SMA Australia


Phone: (03) 9796 5744

2018 07 powerhockey

SMA Australia will host the inaugural SMA 24-Hour Challenge on Thursday, August 30 to raise much-needed funds to support Australians living with Spinal Muscular Atrophy (SMA), which is the leading cause of death for infants under the age of 2.

SMA Australia provides support services to people living with SMA which includes their lifesaving Cough Assist Program, their Wellbeing Program, and they also offer palliative care. SMA is very similar to Motor Neuron Disease (MND) but afflicts children and can carry on into adult life. The disease can also affect adults.

Since being diagnosed with SMA when she was 3-years-old, Chantel Bongiovanni didn’t know the words or have the education to understand what the fatal diseases was. When she was 8-years-old she suddenly couldn’t walk around her house anymore and by 12 she got her first electric wheelchair.

Chantel, 28, from South Australia, is now studying for a PhD, working part-time, volunteering, and is actively participating in her community. She is encouraging everyone to get behind the 24-Hour Challenge. “It can be exhausting to fight against a body whose capacity is always changing. There are days where most of my energy is spent trying to keep my body going amidst that change,” Chantel said.

In September, Chantel will be representing Australia in World Powerchair Hockey Championship in Italy with her brother, Santo, who also has SMA. “It’s an incredible opportunity, to travel to represent your country and then to compete on the world stage. As far as I know I’m the first female Australian representative in the sport, and its not just about playing in Italy, but encouraging and inspiring the next generation of people with disability to take up competitive Powerchair sport in Australia,” Chantel said.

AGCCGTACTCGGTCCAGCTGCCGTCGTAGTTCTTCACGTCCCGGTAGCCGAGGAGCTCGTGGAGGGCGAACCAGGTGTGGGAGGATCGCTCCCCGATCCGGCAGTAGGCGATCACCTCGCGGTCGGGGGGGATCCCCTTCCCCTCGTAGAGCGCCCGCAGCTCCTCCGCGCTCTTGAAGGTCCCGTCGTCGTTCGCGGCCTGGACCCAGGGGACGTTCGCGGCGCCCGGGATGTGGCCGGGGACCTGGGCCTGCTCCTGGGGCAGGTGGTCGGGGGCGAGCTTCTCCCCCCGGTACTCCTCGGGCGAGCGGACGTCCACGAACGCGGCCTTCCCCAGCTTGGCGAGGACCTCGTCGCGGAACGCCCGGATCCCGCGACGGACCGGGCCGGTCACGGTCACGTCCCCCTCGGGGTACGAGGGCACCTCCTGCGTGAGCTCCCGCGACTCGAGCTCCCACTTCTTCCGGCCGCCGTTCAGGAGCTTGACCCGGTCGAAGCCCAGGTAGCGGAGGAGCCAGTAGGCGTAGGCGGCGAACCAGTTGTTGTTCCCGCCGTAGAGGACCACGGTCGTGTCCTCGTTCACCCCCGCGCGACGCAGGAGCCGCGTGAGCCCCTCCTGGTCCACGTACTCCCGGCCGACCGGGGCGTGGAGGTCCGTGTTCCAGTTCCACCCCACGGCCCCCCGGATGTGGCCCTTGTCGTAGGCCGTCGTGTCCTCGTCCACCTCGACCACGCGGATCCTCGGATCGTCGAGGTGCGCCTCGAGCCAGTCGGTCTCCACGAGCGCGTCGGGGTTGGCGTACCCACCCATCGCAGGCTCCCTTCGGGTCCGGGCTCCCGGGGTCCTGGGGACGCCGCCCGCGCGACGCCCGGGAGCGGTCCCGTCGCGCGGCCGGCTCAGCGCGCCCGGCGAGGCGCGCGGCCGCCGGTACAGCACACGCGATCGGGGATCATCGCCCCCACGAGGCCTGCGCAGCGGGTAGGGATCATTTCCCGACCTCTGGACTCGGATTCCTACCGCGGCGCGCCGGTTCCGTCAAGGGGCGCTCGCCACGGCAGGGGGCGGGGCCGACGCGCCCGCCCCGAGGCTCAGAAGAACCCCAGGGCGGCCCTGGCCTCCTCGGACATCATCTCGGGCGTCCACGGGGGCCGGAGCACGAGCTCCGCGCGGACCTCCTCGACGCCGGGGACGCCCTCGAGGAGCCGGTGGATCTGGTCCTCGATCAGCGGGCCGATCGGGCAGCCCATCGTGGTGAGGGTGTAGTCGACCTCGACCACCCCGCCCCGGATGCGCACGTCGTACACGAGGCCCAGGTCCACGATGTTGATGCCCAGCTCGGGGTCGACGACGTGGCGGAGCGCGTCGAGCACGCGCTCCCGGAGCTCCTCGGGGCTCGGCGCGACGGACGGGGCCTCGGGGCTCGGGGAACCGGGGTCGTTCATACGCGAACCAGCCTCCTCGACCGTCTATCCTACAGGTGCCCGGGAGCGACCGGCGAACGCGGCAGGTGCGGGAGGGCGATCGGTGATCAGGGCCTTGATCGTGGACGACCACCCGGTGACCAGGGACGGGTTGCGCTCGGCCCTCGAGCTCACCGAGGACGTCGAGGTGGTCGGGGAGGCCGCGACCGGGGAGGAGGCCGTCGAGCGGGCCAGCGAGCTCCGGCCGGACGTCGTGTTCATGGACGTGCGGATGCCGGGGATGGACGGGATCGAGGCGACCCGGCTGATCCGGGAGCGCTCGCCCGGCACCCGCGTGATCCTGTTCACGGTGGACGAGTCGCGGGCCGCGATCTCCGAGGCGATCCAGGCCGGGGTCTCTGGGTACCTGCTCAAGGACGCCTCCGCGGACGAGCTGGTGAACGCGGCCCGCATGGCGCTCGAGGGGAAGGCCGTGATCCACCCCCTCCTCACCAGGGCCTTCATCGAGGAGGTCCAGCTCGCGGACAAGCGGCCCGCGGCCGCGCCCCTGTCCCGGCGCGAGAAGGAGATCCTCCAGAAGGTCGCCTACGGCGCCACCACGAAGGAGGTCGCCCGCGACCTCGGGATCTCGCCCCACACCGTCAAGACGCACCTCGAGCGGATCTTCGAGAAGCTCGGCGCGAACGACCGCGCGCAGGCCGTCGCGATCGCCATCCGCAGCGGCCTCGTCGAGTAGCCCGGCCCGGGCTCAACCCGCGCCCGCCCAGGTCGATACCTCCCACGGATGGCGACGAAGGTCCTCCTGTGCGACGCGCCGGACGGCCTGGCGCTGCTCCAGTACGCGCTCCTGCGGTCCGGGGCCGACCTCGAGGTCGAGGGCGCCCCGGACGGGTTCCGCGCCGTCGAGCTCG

Spinraza is a medication that dramatically improves motor function for people with SMA, was approved by the Pharmaceutical Benefits Scheme in May 2018, but the Federal Government announced that it was only available to patients under the age of 18.

“Having access to Spinraza would mean that I no longer would have to fight the little things as hard and that I can take on the bigger things in my life. Spinraza would make management of the progression of SMA that much easier,” Chantel said.

SMA Australia CEO Julie Cini believes anyone affected by SMA should have access to Spinraza, which can cost up to $125,000 per dose.

“It dramatically improves their motor control functions and would dramatically improve their livelihoods. The Federal Government has done an incredible job to make the drug accessible to children but more needs to be done for adults,” Julie said.

Julie, who has been leading the fight to place Spinraza on PBS for years, is also encouraging adults with SMA to register to their database so the government can get an accurate number of Australian adults living with SMA so it is appropriately funded early next year. To register please visit: http://smaaustralia.org.au/support-services/sma-patient-registry.

“I encourage everyone to get behind our 24-Hour Challenge that will further help us in our work that supports Australians living with SMA and their families,” Julie, who lost two children to the fatal disease, added.

“Spinraza has the chance to rewrite the narrative of loss for so many adults with SMA,” Chantel added. “It could literally change the course of my life and the lives of so many other adults too.”

To make a donation to SMA’s 24-Hour Challenge on August 30 please visit: www.smaaustralia.org.au.